Neoclassicism was born in Rome largely thanks to the writings of Johann Joachim Winckelmann, at the time of the rediscovery of Pompeii and Herculaneum, but its popularity spread all over Europe as a generation of European art students finished their Grand Tour and returned from Italy to their home countries with newly rediscovered Greco-Roman ideals.

    *New role of individual thought and personal feeling.
    *The Romantics found the source of poetry in the particular, unique experience. The poet was seen as an individual distinguished from his fellows by the intensity of his perceptions, taking as his basic subject matter the workings of his own mind. Poetry was regarded as conveying its own truth; sincerity was the criterion by which it was to be judged. Seen perhaps at its finest in the poems of Robert Burns
  • BRITISH ROMANTIC PERIOD - Last years of the 18th century and the first decades of the 19th-

    There was no self-styled “Romantic movement” at the time, and the great writers of the period did not call themselves Romantics. Not until August Wilhelm von Schlegel’s Vienna lectures of 1808–09 was a clear distinction established between the “organic,” “plastic” qualities of Romantic art and the “mechanical” character of Classicism.
  • John Stuart Mill

    John Stuart Mill
    Wordsworth called poetry “the spontaneous overflow of powerful feeling,” and in 1833 Stuart defined poetry as “feeling itself, employing thought only as the medium of its utterance.”
  • Victorian and Modernist British Literature

    Victorian and Modernist British Literature
    The mid-1800s to the beginning of the twentieth century, includes the love poems of Elizabeth and Robert Brownng, Lord Alfred Tennyson's sweeping saga of Camelot entitled "Idylls of the King," and the Scottish writer Robert Louis Stevenson's adventure stories and novels, including his famous "The Strange Case of Dr. Jekyll and Mr. Hyde."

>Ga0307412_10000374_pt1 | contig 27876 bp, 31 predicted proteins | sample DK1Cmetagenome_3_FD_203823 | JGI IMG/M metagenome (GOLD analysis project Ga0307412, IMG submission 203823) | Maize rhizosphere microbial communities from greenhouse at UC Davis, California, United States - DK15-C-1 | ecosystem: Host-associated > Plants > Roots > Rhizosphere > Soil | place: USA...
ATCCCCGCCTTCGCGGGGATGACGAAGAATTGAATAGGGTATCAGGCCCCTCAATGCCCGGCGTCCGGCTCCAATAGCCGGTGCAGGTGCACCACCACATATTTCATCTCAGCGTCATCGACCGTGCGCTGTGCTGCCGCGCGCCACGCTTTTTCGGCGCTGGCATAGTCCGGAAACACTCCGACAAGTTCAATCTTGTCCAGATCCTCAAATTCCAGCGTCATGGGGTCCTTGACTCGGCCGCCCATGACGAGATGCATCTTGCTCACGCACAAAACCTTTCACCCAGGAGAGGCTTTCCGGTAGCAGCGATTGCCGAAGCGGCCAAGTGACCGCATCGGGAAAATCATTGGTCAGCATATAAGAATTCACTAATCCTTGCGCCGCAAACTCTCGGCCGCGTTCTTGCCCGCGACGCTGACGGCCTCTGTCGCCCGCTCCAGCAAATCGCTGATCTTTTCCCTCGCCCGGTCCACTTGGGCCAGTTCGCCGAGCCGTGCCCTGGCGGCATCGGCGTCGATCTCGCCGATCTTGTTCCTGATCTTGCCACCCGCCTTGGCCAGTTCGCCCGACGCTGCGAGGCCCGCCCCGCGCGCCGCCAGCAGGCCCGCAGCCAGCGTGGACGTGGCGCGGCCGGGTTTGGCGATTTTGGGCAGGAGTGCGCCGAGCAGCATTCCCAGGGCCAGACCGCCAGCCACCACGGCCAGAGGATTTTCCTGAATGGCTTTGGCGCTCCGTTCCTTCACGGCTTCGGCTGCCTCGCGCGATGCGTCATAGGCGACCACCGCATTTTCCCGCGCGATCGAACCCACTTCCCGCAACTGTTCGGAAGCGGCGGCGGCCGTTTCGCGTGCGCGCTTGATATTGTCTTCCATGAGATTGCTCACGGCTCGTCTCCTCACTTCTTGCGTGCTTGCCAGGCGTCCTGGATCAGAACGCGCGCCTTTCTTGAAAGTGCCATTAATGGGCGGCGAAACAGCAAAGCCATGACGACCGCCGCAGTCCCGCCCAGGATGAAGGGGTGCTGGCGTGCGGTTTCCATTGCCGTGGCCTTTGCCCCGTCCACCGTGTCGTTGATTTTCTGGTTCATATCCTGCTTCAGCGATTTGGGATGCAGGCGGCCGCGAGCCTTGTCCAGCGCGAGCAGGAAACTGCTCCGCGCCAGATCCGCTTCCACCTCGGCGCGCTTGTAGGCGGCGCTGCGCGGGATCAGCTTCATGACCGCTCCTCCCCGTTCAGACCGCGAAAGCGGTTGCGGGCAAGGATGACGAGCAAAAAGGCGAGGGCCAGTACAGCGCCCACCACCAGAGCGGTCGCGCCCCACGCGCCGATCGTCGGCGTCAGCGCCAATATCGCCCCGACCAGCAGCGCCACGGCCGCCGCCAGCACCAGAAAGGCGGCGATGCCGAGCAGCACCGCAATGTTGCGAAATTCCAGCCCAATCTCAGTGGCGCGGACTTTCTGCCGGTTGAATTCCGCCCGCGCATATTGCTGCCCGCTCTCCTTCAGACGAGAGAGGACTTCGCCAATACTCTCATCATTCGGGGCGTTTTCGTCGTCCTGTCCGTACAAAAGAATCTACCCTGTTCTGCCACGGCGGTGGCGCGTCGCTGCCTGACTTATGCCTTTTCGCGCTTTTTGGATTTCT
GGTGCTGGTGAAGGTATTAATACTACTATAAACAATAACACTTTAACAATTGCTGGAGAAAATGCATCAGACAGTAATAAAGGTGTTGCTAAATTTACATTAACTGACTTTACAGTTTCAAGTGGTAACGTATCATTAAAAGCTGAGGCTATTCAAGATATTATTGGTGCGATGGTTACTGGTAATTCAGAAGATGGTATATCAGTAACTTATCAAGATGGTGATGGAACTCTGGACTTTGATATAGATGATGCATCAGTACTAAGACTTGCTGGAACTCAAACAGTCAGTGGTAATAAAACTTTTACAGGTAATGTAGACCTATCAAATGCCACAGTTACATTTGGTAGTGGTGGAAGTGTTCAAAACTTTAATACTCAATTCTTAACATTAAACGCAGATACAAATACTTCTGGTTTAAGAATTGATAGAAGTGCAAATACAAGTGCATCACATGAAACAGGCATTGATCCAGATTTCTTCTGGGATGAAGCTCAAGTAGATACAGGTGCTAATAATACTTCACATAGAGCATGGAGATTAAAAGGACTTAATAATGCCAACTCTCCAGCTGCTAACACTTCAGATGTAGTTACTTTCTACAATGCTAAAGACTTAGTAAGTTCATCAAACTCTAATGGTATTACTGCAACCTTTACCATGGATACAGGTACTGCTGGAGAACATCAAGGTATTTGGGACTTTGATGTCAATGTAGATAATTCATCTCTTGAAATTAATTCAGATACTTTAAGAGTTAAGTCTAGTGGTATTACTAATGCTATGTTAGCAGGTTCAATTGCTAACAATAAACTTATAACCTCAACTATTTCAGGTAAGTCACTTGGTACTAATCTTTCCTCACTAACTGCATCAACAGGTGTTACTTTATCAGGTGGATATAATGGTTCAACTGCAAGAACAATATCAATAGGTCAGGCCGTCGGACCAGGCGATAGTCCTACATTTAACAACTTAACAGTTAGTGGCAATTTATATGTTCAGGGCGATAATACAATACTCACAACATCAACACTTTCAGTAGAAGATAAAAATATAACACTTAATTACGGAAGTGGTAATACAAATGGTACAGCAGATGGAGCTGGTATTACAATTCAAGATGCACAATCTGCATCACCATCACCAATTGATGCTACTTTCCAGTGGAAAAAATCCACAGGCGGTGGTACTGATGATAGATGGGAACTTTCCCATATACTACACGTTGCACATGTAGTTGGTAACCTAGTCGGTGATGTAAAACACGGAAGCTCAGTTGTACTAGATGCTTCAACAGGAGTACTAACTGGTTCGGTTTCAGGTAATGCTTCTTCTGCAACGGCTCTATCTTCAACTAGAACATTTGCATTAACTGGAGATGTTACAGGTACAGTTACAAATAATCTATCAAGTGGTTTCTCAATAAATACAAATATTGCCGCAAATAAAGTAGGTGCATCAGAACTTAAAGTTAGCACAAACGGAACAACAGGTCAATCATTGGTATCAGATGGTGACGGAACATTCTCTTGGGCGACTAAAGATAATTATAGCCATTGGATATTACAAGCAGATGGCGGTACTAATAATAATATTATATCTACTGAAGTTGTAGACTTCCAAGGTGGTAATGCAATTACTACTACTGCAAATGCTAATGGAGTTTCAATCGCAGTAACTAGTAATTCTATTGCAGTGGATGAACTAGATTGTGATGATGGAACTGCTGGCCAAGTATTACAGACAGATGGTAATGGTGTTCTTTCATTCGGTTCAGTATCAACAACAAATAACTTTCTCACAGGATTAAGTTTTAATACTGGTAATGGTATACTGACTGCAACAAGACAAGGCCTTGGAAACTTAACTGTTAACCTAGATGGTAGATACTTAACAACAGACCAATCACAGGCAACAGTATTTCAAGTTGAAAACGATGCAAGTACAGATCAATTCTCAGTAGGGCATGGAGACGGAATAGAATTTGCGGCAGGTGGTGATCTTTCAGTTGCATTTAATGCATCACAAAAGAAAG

Increased attention was given to the idea that it was necessary to push aside previous norms entirely, instead of merely revising past knowledge in light of contemporary techniques. The theories of Sigmund Freud (1856–1939), and Ernst Mach (1838–1916) influenced early Modernist literature.
  • Some exponents and characteristics Modern Period

    Some exponents and characteristics Modern Period
    Emily Dickinson and Walt Whitman are thought to be the mother and father of the movement because they had the most direct influence on early Modernists.Many Modernists wrote in free verse and they included many countries and cultures in their poems. Some wrote using numerous points-of-view or even used a “stream-of-consciousness” style.
    The pillars of modernism
    David Herbert Lawrence, Thomas Stearns Eliot, George Bernard Shaw, William Butler Yeats and John Galaworthy

    Literature that is characterized by the use of metafiction, unreliable narration, self-reflexivity, intertextuality, and which often thematizes both historical and political issues. Emerged through the writings of authors such as Kurt Vonnegut, Thomas Pynchon, and John Barth. Precursors to postmodern literature include Miguel de Cervantes’ Don Quixote (1605-1615), Laurence Sterne’s Tristram Shandy (1760-1767), and Jack Kerouac's On the Road (1957).